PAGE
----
For the past few years, companies like DaimlerChrysler and McDonald's Corp. have been embracing videogames as a way to reach 18-to-34-year-old males, a fickle audience that is spending less time watching TV.
Advertising in videogames is expected to jump to $875 million by 2008 from an estimated $186 million this year, according to Yankee Group, a Boston-based research firm.
A few months ago, Matsushita Electric Industrial Co.'s Panasonic brand ran a 15-second commercial within Anarchy Online, a science-fiction online videogame. As game characters passed a billboard within the game, the video and audio clip would begin playing.
The idea is to "generate buzz around the advertising in the game," says Mitch Davis, chief executive of Massive Inc., a New York firm that places ads in videogames. If a company does something cool in a game, gamers are likely to chat about it on message boards, and that "generates word-of-mouth buzz," he says.
Some companies are taking niche marketing to a new level by playing to a specific culture and its beliefs.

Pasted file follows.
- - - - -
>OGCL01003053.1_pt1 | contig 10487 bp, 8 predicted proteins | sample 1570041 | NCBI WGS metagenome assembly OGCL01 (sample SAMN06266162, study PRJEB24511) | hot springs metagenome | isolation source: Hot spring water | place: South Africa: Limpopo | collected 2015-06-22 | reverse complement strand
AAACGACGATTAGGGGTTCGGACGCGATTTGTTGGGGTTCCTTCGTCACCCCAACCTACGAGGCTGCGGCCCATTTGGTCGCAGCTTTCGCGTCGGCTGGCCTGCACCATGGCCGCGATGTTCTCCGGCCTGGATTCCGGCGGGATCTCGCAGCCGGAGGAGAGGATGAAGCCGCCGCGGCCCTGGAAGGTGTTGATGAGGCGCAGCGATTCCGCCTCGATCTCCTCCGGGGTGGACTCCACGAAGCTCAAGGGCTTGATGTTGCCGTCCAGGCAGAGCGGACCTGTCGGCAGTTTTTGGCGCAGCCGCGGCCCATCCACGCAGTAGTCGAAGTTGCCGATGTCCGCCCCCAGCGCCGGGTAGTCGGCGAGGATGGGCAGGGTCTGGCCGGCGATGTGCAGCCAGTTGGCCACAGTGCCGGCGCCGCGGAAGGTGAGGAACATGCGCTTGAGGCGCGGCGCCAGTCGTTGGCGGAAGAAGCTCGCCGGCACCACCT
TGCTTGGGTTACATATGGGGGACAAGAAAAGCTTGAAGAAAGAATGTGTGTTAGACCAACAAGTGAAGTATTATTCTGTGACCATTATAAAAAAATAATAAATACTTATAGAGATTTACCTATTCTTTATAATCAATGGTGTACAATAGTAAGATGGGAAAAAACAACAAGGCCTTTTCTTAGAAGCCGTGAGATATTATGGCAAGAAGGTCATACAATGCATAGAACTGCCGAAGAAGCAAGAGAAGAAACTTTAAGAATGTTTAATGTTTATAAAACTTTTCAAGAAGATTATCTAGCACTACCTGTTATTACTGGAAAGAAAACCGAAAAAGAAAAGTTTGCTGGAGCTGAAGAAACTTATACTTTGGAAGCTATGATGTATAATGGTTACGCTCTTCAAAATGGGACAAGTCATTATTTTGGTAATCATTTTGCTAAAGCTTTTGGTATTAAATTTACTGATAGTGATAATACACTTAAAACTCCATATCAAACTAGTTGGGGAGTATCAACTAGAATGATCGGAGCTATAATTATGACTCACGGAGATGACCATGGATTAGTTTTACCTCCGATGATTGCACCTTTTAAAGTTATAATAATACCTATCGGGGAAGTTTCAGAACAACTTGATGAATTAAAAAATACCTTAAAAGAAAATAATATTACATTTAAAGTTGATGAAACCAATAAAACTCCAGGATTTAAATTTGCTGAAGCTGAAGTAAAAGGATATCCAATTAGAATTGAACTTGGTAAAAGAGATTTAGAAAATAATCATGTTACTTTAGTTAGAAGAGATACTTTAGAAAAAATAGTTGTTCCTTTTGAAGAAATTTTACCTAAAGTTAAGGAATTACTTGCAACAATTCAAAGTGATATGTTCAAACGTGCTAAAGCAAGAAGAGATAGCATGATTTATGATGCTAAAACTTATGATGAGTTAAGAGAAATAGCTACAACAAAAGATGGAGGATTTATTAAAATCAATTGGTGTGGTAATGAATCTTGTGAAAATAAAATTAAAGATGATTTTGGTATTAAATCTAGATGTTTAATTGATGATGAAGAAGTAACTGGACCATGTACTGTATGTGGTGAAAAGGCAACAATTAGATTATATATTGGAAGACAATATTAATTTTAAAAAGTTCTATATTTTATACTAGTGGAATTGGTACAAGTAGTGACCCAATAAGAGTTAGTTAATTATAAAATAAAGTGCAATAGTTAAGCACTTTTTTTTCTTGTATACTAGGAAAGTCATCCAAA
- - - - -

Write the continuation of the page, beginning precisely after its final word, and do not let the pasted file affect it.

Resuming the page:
Take Procter & Gamble Co., which earlier this year relaunched its Biomat laundry detergent in Israel. In its marketing, the consumer-products company targeted Orthodox Jews, who represent about 15% of the population. It was a tough assignment, since many Orthodox Jews don't own traditional media like television sets.
So, P&G's ad agency devised a plan that tapped into the Orthodox Jews' belief that they should aid those less fortunate. A Biomat truck equipped with giant washing machines traveled around towns. People would donate their clothing, and Biomat would wash and distribute it to the needy.
Biomat's share in the Orthodox sector has grown by almost 50% since the activity began, says Jim Stengel, P&G's global chief marketing officer.
Says Faith Popcorn, chief executive of BrainReserve, a New York marketing firm that predicts trends: "The culture is the new media."
Buzz words come and go, but "addressability" seems to be here to stay.
Advertisers are increasingly exploring ways to better target consumers. So companies like New York-based Visible World Inc. are popping up to help advertisers customize ads and target households by ZIP Code.
For example, last year UAL Corp.'s United Airlines used the technology to promote its discount airline, Ted, in the Chicago market. TV ads running on cable systems were customized to include the name of each suburb in Chicago. The technology allows different Zip Codes in the same neighborhood, where households are watching the same TV program, to get targeted ads.
"Consumers don't hate advertising, they hate irrelevant disruption," says Tracy Scheppach, video innovation director at Publicis' Starcom. "The key to getting permission is relevancy."